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The floods have been disastrous for all but they have been the worst for the poor. The ones suffering the most consequences of the flood are women and children. However, one can't help but notice the failure of the government in acting up according to what the situation demands. The images of the helpless poor gone mad with hunger - for the first time men and women fighting each other over inadequate donated rations; children picking out fallen food grains from the ground; and the fury and grief of those who lost everything they had - which wasn't much to begin with. It all brings to mind what happens when people have nothing left to lose. One of the starkest examples goes back less than a hundred years ago. The First World War took ten million lives across Europe and Russia. The Russian Czar and his feudal monarchy remained unmoved by the growing hunger of 24 million serfs over the three years of war. A peaceful demonstration of the starving approached the Czar's palace. Hundreds were shot down in cold blood, quite needlessly. They were unarmed and too weak to put up a fight anyway: all they wanted was food. Then the people realised nothing was going to change unless ... In 1917 a revolution took place, the Bolsheviks came in, and the rest is history.
The situation here is a bit different. People get drowned out of home and hearth not only by natural calamity but also by man-made ones, when the overlords and politically powerful save their own lands by diverting the river's overflow that flood the villages of the poor. They die of the neglect and callousness of their masters and rulers. They live miserable, meaningless lives, stalked by hunger, disease and violence till the end. Now increasingly, people no longer want to die that way.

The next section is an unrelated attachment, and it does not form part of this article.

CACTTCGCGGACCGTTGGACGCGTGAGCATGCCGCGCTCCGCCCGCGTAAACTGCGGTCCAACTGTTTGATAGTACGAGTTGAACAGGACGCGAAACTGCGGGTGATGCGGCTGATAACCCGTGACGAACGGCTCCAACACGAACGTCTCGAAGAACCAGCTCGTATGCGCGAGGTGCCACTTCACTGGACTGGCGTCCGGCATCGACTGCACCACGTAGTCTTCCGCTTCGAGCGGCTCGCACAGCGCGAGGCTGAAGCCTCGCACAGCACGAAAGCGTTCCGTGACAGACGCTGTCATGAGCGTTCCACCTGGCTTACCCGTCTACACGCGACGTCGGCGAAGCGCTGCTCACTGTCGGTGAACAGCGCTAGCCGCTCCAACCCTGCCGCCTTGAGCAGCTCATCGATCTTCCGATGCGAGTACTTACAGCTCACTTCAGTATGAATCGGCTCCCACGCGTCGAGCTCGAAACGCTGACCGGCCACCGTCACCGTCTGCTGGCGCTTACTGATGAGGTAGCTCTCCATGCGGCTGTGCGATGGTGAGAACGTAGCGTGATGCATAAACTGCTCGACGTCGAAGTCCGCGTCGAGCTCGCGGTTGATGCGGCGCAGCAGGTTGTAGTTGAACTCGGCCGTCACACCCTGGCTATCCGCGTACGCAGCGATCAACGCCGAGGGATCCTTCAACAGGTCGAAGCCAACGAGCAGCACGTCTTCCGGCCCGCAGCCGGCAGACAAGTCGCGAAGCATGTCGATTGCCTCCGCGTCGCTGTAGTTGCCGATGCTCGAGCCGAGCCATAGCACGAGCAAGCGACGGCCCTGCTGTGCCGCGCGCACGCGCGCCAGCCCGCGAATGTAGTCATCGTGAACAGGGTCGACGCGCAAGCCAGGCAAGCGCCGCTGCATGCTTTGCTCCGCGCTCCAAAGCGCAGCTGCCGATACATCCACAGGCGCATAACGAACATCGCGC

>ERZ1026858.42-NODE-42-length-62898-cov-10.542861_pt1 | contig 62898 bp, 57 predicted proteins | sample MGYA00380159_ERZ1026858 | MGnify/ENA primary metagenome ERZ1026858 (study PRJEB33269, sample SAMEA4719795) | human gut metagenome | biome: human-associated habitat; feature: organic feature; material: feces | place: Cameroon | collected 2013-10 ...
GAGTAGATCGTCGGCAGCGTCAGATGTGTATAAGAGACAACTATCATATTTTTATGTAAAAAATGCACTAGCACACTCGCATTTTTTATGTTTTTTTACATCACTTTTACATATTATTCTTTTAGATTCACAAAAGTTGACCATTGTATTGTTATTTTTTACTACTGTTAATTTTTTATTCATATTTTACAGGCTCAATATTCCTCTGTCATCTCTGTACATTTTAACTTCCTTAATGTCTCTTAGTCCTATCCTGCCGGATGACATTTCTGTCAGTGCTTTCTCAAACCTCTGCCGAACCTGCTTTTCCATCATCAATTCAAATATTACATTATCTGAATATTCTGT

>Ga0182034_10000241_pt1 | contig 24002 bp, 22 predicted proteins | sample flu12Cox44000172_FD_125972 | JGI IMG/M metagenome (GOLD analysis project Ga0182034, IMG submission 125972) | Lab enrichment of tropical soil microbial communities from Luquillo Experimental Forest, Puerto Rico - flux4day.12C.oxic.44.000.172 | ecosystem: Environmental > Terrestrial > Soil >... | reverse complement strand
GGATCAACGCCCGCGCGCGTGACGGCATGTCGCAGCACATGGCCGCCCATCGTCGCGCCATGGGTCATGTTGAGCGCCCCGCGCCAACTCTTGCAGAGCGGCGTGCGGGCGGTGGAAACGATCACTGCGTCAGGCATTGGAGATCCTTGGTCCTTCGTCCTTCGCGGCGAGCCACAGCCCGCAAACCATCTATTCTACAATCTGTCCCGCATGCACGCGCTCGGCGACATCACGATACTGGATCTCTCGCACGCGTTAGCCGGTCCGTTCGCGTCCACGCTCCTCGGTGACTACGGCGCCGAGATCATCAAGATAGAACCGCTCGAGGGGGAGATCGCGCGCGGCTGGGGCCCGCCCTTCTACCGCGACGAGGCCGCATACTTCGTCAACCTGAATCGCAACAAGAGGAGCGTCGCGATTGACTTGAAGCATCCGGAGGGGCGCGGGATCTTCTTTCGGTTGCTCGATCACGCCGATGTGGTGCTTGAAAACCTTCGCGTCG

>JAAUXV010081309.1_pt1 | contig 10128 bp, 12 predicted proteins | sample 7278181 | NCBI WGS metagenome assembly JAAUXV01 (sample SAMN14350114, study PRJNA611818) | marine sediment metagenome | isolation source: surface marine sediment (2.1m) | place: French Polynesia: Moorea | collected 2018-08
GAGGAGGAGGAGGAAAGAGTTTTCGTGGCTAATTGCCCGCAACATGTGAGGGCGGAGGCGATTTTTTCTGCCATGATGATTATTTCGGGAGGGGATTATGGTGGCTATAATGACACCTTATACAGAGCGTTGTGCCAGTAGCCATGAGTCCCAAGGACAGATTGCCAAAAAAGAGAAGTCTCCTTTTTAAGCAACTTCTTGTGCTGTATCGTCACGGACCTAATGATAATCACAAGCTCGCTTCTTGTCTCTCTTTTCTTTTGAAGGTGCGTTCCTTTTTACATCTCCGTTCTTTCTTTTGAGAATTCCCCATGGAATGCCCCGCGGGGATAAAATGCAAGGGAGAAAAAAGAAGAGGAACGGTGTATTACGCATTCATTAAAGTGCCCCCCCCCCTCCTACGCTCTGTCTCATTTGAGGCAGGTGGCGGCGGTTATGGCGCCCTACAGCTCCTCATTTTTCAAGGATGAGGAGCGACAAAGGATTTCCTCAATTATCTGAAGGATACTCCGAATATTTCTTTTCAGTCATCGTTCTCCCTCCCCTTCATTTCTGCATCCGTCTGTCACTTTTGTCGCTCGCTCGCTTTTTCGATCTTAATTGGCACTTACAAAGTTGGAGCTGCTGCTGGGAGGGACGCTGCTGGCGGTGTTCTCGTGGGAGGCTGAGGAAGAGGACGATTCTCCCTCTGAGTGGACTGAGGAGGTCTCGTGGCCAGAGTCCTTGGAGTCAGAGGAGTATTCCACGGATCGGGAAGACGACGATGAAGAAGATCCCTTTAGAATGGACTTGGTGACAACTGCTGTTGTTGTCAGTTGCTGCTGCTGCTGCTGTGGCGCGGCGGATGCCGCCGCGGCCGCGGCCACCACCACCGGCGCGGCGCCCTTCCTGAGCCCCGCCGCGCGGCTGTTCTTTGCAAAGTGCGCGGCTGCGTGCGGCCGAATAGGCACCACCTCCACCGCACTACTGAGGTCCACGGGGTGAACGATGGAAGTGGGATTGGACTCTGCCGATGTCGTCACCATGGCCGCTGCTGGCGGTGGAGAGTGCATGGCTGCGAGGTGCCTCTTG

Imagine, as a woman, you are living a nightmare you never thought possible. You are standing by a choppy river. You think you are at a safe distance, but suddenly the earth gives way beneath your feet. You are suddenly flat on your back and the next moment the waves are over your head. You are tossed onto the river and the current drags you away at terrifying speed. There's nothing to hold onto and you don't even know how to swim.
Another scenario is you hear shouted warnings not to seek refuge in your home but to take your family and run to a higher ground. You are trying to gather all your frightened children together. There are too many of them so you can't even pick all of them up in your embrace, just the littlest two. The rest follow or have to be dragged by the older ones. The younger ones keep slipping and falling and can't keep up and after a while you can't either. The water's at your feet, and not long after at your knees. You're missing a child or two. You look wildly, helplessly around, screaming out their names. What must it have been like for the woman who lost all of her seven children to the unleashed river?
Even before it's all over, there'll be enough horror stories to fill an encyclopaedia. The floods have been disastrous for all but they have been the worst for the poor. The ones suffering the most consequences of the flood are women and children. Three and a half million children face water-borne diseases that can kill if untreated and the smallest and weakest children don't have a ghost of a chance because the state machinery can't cope or can't reach them.

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